Connect To Thrive
Social connection improves health, well-being, and longevity.
Posted Aug 26, 2012 | Reviewed by Lybi Ma
We all know the basics of health 101: eat your veggies, go to the gym and get proper rest. But how many of us know that social connection is as important? Social connection improves physical health and psychological well-being. One telling study showed that lack of social connection is a greater detriment to health than obesity, smoking and high blood pressure. On the the flip side, strong social connection leads to a 50% increased chance of longevity. Social connection strengthens our immune system (research by Steve Cole shows that genes impacted by social connection also code for immune function and inflammation), helps us recover from disease faster, and may even lengthen our life. People who feel more connected to others have lower rates of anxiety and depression. Moreover, studies show they also have higher self-esteem, are more empathic to others, more trusting and cooperative and, as a consequence, others are more open to trusting and cooperating with them. Social connectedness therefore generates a positive feedback loop of social, emotional and physical well-being. Unfotunately, the opposite is also true for those who lack social connectedness. Low social connection has been generally associated with declines in physical and psychological health as well as a higher propensity to antisocial behavior that leads to further isolation.
Despite its clear importance for health and survival, sociological research suggests that social connectedness is waning at an alarming rate in the US. A revealing sociological study showed that the modal number of close confidantes (i.e., people with whom one feels comfortable sharing a personal problem) Americans claimed to have in 1985 was only three. In 2004 it dropped to one, with 25% of Americans saying that they have no one to confide in. This survey suggests that one in four people that we meet may have no one they call a close friend! This decline in social connectedness may explain reported increases in loneliness, isolation, and alienation and may be why studies are finding that loneliness represents one of the leading reasons people seek psychological counseling. Those who are not socially connected are more vulnerable to anxiety, depression, antisocial behavior, and even suicidal behaviors which tend to further increase their isolation. Most poignantly, a landmark survey showed that lack of social connectedness predicts vulnerability to disease and death above and beyond traditional risk factors such as smoking, blood pressure, and physical activity! Eat your greens and exercise, yes, but don't forget to connect.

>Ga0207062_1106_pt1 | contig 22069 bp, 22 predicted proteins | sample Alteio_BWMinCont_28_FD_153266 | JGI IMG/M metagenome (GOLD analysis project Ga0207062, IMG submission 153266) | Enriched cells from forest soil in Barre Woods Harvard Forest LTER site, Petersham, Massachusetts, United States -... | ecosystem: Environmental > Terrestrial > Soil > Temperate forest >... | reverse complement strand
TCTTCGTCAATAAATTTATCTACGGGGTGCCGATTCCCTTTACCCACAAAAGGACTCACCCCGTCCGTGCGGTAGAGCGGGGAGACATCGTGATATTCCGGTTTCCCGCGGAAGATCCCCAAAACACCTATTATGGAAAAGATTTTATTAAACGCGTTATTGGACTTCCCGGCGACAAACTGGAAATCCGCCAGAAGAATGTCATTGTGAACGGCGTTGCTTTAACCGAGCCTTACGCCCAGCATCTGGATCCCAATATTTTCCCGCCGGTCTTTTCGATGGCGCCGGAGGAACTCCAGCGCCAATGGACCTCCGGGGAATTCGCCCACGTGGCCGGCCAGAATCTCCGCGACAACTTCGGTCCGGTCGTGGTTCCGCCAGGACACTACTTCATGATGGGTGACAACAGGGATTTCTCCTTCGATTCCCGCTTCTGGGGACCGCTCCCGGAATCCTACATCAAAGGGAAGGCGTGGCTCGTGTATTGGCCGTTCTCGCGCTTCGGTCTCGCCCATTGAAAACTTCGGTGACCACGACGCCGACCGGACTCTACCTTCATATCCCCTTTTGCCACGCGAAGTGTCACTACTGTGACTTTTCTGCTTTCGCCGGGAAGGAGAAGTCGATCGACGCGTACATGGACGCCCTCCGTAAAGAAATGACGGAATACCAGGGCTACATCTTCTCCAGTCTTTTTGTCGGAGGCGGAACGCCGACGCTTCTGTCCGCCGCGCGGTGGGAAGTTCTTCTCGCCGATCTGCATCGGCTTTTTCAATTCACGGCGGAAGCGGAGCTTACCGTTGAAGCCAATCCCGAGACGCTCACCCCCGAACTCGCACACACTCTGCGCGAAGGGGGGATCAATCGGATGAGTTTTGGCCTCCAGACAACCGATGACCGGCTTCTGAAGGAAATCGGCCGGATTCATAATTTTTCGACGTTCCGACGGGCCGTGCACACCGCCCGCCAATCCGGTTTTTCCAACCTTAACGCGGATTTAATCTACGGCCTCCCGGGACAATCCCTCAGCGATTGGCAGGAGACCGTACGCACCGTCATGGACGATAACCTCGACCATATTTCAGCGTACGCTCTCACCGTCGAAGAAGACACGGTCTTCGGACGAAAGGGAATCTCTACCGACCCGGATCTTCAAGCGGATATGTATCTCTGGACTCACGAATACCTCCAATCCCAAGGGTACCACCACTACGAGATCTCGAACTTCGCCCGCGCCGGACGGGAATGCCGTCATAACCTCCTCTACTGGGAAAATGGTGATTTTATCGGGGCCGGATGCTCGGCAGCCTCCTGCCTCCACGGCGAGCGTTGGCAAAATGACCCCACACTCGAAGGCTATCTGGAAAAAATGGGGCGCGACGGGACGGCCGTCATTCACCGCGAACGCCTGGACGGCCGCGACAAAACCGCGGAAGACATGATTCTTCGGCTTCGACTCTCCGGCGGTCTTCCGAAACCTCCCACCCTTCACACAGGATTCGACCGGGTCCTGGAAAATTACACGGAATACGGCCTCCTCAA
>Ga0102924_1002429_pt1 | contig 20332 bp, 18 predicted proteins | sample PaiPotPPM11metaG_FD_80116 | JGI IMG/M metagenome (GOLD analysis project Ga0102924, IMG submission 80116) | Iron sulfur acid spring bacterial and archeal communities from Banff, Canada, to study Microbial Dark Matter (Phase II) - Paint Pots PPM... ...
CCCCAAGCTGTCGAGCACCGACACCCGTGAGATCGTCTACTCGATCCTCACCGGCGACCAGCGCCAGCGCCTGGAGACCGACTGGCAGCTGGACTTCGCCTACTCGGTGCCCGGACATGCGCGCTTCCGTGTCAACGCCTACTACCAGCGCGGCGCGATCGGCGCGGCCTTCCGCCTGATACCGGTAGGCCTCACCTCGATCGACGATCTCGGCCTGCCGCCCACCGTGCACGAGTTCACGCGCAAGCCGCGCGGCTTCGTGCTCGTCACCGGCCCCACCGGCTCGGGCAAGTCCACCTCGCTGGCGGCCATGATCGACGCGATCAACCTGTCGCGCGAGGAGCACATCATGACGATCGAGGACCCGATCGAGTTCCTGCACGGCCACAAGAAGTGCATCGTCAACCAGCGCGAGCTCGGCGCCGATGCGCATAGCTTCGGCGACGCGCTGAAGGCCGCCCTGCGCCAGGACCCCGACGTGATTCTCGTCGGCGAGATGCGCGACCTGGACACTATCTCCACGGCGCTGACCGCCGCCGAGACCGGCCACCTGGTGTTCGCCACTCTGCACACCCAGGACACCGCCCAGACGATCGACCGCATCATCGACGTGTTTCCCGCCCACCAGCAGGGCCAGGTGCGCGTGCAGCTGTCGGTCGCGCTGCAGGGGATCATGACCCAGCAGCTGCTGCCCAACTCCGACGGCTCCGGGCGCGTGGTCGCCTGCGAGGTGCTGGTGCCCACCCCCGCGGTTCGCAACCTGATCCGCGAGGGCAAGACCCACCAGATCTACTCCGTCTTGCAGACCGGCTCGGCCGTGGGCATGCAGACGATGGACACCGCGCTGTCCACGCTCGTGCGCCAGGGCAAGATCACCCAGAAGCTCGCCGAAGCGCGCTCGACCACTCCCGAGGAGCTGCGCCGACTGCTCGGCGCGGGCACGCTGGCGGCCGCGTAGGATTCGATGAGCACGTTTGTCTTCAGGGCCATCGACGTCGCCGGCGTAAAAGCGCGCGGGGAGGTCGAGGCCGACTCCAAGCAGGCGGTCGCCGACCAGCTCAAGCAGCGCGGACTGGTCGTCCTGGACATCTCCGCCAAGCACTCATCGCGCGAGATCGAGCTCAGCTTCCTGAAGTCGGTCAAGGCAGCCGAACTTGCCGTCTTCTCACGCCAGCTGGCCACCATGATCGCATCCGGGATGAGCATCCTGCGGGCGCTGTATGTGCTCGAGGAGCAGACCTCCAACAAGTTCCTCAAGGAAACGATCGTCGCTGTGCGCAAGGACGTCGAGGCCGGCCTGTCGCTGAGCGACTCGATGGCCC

Brene Brown, Professor at the University of Houston Graduate College of Social Work, specializes in social connection. In an interview, she told me: “A deep sense of love and belonging is an irresistible need of all people. We are biologically, cognitively, physically, and spiritually wired to love, to be loved, and to belong. When those needs are not met, we don't function as we were meant to. We break. We fall apart. We numb. We ache. We hurt others. We get sick.” We are profoundly social creatures. We may think we want money, power, fame, beauty, eternal youth or a new car, but at the root of most of these desires is a need to belong, to be accepted, to connect with others, to be loved. We pride ourselves on our independence, on pulling ourselves up by our own bootstraps, having a successful career and above all not depending on anyone. But, as psychologists from Maslow to Baumeister have repeatedly stressed, the truth of the matter is that a sense of social connection is one of our fundamental human needs.
For those who doubt, just think of the sting of rejection. A brain imaging study led by Ethan Kross at the University of Michigan suggests that the same parts of the brain are activated during social rejection as during physical pain. Another recent study lead by Shelley Taylor at the University of California Los Angeles suggests that stress due to conflict in relationships leads to increased inflammation levels in the body. Both physically and psychologically, we experience social connection as positive and rejection or loneliness as negative.
Are you shy? Is it hard for you to meet people? Rest your worries. The most interesting fact about connection is that it has nothing to do with the number of friends you have on Facebook or the amount of community groups to which you belong. If you're a loner or an introvert, you can still reap the benefits. How is that possible? A sense of connection is internal: Researchers agree that the benefits of connection are actually linked to your subjective sense of connection. In other words, if you feel connected to others on the inside, you reap the benefits thereof! That is good news. While many of us cannot always control the number of friends we have, one thing we can take responsibility for is the state of our mind. Ever felt lonely in a crowd or a group of your own acquaintances? In the same way, it is possible to feel connected in a group of strangers. We can foster, nurture and build our internal sense of connection. It just takes a little courage and a spirit of adventure. In the next series of posts (updated weekly) I’ll be exploring science-based ways in which we can increase our social connection to others.